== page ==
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If I say "the majority of" followed by a plural noun, should it then be followed by a singular or a plural verb?

Some examples:

The majority of cars is blue.

The majority of cars are blue.

The majority of cars runs on gasoline.

The majority of cars run on gasoline.

The majority of patients is incurable.

The majority of patients are incurable.

I feel that in all cases I should use the plural verb form because the property applies to each individual component rather than to the mass.

PS: There is a similar thread The majority: plural or singular

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  • In terms of agreement, "majority" is a borderline case. Generally, there is plural override, but singular agreement can occur when the determiner is "a", as in "A large majority of voters is required for a decisive win".
    – BillJ
    Sep 29, 2022 at 8:14
  • According to these grammarians, "the majority of" uses a singular verb and "a majority of" uses a plural one grammarphobia.com/blog/2007/09/majority-rules.html
    – user161917
    Sep 29, 2022 at 9:53

3 Answers 3

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On its own, "the majority" is a collective noun, which means it can be used as singular or plural depending on the context and your intent. This is explained at this question.

But if "the majority" is followed by "...of X", then it's always used in the plural. So all your examples should be in the plural.

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  • grammarphobia.com/blog/2007/09/majority-rules.html This blog states that "the majority" should use a singular verb. What do you think?
    – user161917
    Sep 29, 2022 at 15:27
  • @pierrot5 That blog says using "the" is "usually a tip-off" that its singular. This means "people usually choose 'the' when it's a singular verb, which the opposite of saying people should use a singular verb with 'the'. The blog also says that "a majority" is usually plural, "especially with of". I think this is too weak. Like I say in my answer, I think "a majority of" and "the majority of" are always plural.
    – gotube
    Sep 29, 2022 at 15:58
  • Could the controversy come from this? In British English a group noun can take either a singular or a plural verb. But in American English a group noun takes a singular verb. ell.stackexchange.com/questions/310009/…
    – user161917
    Sep 29, 2022 at 16:25
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    @pierrot5 No. I'm Canadian (we speak American English), and I'm saying that "the majority of X" will always be plural. And... that's not even true about American English speakers, as I've commented on that answer.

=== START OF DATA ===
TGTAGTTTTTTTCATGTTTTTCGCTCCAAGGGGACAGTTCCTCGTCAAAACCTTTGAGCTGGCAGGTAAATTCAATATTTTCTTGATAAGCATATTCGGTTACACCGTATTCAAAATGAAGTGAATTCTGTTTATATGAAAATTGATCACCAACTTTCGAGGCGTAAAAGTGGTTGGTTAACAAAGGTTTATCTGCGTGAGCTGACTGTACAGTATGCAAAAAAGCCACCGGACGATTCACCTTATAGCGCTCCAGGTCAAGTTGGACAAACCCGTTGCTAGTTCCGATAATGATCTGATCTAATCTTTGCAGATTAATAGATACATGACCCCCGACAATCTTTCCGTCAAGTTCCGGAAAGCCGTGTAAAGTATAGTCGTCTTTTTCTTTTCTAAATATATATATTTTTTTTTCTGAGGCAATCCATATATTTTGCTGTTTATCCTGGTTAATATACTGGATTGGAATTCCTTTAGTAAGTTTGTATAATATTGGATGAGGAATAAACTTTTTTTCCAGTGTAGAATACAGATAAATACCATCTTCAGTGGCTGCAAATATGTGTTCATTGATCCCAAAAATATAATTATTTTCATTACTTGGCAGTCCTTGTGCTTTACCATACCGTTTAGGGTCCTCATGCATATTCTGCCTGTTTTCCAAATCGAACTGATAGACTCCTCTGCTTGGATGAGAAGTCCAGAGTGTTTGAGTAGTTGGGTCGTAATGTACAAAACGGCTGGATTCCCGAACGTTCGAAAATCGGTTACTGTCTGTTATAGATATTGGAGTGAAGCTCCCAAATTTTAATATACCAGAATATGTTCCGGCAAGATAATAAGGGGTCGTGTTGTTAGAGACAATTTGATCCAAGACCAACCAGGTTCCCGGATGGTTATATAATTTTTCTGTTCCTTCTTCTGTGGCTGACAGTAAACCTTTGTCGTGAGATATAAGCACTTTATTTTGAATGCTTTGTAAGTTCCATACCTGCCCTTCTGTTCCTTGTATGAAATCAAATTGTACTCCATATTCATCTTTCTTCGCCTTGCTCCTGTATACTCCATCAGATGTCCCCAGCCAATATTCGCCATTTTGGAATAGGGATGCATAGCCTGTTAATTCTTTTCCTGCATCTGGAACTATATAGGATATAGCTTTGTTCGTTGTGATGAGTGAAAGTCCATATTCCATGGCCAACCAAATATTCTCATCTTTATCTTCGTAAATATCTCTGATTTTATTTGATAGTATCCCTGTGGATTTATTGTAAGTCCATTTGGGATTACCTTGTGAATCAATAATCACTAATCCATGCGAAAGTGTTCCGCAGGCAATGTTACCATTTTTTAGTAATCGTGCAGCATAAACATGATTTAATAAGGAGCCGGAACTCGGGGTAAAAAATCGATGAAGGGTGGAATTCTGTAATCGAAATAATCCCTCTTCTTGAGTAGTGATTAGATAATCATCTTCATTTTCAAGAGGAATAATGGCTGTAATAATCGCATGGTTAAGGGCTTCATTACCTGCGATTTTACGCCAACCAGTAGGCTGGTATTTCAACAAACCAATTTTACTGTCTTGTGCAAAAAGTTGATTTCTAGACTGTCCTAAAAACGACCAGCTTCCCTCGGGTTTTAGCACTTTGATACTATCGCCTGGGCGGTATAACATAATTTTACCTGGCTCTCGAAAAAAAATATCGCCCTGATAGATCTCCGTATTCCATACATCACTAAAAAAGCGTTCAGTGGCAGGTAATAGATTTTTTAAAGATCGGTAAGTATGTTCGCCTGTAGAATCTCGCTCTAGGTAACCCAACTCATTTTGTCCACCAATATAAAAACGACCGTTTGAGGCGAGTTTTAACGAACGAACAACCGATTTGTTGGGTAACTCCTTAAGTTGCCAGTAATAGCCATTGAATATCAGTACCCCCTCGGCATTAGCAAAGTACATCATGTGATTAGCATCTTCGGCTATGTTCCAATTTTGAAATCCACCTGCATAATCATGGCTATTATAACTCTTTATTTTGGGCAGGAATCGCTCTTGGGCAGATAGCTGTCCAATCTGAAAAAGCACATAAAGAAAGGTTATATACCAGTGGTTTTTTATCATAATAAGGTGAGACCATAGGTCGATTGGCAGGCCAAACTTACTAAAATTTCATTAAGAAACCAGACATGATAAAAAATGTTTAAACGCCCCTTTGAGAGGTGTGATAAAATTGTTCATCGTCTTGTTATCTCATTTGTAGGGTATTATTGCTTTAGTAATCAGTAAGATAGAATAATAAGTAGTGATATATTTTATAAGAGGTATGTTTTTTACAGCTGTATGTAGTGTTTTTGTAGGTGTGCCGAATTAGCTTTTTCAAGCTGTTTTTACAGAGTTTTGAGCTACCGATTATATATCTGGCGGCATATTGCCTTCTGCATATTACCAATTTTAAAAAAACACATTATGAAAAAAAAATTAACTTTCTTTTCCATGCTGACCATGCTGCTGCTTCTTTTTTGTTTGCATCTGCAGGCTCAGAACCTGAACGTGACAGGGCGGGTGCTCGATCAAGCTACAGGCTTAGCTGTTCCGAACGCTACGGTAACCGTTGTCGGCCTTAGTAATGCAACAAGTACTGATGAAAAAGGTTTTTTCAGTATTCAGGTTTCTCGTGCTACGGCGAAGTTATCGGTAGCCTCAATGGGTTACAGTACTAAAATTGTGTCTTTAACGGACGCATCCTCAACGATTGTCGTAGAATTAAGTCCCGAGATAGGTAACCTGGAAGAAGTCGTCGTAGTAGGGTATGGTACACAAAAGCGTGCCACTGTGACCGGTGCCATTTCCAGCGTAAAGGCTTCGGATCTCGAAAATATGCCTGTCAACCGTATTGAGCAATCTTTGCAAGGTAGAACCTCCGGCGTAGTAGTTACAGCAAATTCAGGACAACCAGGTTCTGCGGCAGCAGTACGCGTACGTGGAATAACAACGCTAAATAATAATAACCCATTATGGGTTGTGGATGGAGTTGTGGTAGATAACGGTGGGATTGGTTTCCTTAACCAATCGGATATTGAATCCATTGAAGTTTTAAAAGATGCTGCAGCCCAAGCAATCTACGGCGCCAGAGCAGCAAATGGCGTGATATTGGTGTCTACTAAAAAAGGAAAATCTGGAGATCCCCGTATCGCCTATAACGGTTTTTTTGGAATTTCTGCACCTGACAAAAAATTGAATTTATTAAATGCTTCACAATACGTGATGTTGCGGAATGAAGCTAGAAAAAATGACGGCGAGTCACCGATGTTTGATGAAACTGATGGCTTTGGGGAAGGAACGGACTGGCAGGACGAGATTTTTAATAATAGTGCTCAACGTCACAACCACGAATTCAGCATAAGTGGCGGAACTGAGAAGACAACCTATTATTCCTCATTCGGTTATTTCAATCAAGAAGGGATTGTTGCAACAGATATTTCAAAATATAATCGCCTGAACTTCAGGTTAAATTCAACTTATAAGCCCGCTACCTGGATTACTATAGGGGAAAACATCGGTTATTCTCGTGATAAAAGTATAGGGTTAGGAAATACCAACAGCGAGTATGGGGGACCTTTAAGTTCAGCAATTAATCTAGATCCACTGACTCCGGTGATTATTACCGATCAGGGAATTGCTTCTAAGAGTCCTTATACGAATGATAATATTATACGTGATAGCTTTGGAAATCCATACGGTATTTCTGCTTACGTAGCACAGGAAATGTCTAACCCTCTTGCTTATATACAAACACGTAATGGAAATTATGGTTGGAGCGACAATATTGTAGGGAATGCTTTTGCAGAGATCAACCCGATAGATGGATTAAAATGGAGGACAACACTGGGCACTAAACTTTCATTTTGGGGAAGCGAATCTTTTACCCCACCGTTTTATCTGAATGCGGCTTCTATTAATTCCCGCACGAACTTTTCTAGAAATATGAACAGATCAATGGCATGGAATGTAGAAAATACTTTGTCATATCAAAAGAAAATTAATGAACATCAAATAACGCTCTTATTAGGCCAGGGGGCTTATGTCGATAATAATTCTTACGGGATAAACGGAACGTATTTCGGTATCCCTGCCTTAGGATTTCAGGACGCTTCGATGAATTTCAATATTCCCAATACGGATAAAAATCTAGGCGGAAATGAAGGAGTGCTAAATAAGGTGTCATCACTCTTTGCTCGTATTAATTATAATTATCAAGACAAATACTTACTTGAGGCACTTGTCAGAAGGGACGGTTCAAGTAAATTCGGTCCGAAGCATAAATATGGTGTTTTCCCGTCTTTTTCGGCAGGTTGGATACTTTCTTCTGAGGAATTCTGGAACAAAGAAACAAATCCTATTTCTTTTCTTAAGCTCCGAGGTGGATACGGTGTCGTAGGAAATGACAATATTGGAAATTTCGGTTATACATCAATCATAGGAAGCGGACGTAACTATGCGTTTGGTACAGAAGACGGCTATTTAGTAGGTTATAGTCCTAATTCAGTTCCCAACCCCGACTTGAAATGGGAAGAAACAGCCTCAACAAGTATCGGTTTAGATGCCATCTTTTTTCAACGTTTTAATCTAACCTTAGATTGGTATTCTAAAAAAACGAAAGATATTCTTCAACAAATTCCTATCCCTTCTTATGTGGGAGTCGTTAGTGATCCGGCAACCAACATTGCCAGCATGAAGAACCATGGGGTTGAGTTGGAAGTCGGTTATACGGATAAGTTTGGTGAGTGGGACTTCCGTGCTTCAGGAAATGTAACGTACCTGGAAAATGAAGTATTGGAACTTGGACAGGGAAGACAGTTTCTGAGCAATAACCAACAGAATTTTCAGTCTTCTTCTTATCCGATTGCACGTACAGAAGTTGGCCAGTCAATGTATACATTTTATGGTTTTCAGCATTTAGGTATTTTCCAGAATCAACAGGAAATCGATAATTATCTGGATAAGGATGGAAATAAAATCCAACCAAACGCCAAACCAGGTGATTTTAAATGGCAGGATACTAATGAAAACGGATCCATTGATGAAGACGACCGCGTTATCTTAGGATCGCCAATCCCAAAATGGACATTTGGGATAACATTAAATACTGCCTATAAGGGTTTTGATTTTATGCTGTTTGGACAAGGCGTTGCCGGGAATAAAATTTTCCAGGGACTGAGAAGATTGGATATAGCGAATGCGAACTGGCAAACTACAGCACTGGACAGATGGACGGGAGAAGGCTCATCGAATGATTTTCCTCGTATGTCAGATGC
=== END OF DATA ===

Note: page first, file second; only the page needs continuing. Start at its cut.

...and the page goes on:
– gotube
    Sep 29, 2022 at 19:22
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I think the other answers posted so far are neglecting something important about the word "majority", which is that it doesn't always indicate a collection (or a collective for that matter). There are of course many times when it does, and in those times, you must use a plural verb (because "the majority" is countable and plural). However, there is a second context in which the expression "the majority" may appear which indicates the larger or largest part of a whole. In those cases, you use the singular verb.

Here are some valid examples:

  • The majority of cars on the street are white.

The plural is used because "most" means the a countable number of cars, all of which are white.

  • The majority of cars run on gasoline.

The plural is used because "most" indicates a countable number of cars.

And here are some valid examples of using the singular:

  • The majority of the pie is burnt.

The singular is used because "most" indicates the largest part or portion of a single thing.

  • The majority of the fence needs repair.

The singular is used because here again, "most" indicates the largest part or portion of a single thing.

-1

These type of questions are frequently asked on the site. Some collective expressions take singular, but many, including this one, idiomatically will take either.

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  • I think you mean "Of all the cars on the road, the majority is/are white".
    – BillJ
    Sep 29, 2022 at 8:09
  • According to the similar thread, it can also be idiomatically singular.
    – user161917
    Sep 29, 2022 at 8:14
  • Take a look at this rule. It conflicts with yours. grammarphobia.com/blog/2007/09/majority-rules.html
    – user161917
    Sep 29, 2022 at 9:58
  • I do realise I have got this wrong and I am going to edit it to indicate that either is possible. My apologies.
    – WS2
    Sep 29, 2022 at 11:47
  • I am not sure that either is possible. According to the link, the majority of uses a singular verb and a majority of uses a plural one. But maybe this rule is also wrong because all answers that I find on this subject are inconsistent...
    – user161917
    Sep 29, 2022 at 14:19

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